Friday, February 13, 2009

The Hulk Does Not Lie

My three-year-old son received a great Spider-man Valentine's Day card from my mom/his grandmother, complete with a Spider-man temporary tattoo. When I thanked my mom for sending him the card, she mentioned that she had wanted to get him an Incredible Hulk tattoo, because of a drawing that I did when I was little.

Before I tell you about the drawing, though, I need to give you some more information about my drawings as a young kid. When I got past the "random scribbles" stage of my drawing and progressed to drawing representations of people, I would draw people without bodies, so that their arms and legs came straight out of their heads. I could be wrong, but I don't think that this is unusual.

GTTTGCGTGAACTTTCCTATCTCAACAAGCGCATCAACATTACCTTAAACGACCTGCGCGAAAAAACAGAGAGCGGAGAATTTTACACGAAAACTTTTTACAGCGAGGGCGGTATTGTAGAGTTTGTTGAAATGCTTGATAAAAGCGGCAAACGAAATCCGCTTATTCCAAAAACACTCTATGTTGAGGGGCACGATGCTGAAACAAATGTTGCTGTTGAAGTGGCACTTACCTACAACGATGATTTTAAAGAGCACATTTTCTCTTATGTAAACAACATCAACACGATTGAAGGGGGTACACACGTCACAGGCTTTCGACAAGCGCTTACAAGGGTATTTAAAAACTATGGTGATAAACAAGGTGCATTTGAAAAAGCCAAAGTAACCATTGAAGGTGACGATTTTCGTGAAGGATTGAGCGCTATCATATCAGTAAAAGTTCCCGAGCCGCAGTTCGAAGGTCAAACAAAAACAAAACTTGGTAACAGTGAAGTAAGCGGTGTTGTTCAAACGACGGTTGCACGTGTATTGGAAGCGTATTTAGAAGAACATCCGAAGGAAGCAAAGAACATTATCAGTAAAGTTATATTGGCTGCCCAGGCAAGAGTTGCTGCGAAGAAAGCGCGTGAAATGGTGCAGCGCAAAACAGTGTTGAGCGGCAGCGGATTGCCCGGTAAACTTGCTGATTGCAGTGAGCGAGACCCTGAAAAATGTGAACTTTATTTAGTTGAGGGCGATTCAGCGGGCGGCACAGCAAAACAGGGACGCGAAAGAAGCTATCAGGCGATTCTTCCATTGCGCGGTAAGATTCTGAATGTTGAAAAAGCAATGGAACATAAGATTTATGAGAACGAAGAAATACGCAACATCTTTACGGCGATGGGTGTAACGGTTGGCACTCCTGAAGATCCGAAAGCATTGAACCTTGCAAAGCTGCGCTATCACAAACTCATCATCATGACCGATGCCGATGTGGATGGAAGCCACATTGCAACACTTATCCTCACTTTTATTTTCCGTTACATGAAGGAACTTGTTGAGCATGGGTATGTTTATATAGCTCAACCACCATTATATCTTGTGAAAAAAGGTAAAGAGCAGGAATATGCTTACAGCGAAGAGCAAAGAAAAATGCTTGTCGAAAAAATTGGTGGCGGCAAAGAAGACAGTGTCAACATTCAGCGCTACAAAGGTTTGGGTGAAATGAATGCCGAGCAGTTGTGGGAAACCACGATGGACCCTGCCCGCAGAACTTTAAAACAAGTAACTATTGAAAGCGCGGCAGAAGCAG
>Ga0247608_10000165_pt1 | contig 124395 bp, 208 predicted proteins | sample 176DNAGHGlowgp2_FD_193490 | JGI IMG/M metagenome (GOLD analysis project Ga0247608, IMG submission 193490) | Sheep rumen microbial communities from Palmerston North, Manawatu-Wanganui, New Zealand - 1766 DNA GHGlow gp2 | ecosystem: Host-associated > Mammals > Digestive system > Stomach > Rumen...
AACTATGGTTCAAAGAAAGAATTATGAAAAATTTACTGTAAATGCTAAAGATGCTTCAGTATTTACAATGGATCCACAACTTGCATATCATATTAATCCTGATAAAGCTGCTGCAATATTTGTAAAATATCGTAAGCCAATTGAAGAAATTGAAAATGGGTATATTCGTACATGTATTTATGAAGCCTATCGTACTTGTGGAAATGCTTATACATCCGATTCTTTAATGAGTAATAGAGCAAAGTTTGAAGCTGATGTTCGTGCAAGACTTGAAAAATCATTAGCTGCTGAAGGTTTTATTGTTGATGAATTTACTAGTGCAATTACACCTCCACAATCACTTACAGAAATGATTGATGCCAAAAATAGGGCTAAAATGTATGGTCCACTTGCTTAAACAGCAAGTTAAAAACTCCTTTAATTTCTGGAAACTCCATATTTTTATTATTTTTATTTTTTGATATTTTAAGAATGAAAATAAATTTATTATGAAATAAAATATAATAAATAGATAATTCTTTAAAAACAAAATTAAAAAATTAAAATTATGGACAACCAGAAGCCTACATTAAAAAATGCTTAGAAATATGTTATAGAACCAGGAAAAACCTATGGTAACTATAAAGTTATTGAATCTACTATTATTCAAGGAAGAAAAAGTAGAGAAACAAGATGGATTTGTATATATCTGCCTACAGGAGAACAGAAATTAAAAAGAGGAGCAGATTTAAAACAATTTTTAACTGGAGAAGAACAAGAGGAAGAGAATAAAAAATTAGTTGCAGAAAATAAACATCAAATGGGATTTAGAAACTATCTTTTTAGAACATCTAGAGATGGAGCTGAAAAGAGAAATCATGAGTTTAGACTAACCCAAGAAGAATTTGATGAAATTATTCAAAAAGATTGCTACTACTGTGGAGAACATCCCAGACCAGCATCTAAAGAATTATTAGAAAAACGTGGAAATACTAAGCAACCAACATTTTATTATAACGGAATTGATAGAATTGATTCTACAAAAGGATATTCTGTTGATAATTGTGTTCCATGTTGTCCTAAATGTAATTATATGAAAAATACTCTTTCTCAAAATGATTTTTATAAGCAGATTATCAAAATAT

I, however, made the interesting artistic decision to draw foreheads on my people. To do so, I would draw a large oval-shaped mass on their faces. I don't know why I chose to do this; possibly I just knew that the forehead was a part of the face, and so it should be in my pictures of people. I have never seen this in drawings made by any other child.

So my mom told me today that I once drew a picture of the Hulk in this manner, complete with forehead. That's pretty cool, I think, but the real capper is what I wrote underneath the Hulk.

Sadly, the original drawing has been lost, but I've re-created it here based on my mom's description:

That's right. He's "The Credible Hulk." You stick that guy on the witness stand, and the jury will totally believe him.


  1. That's awesome. It was cool of your mom to go the superhero route! Also, it is indeed a pretty common thing for kids to go through a no body drawing phase.

  2. When you think about it, he is fairly credible. I wouldn't call him particularly manipulative. SMASH SMASH SMASH.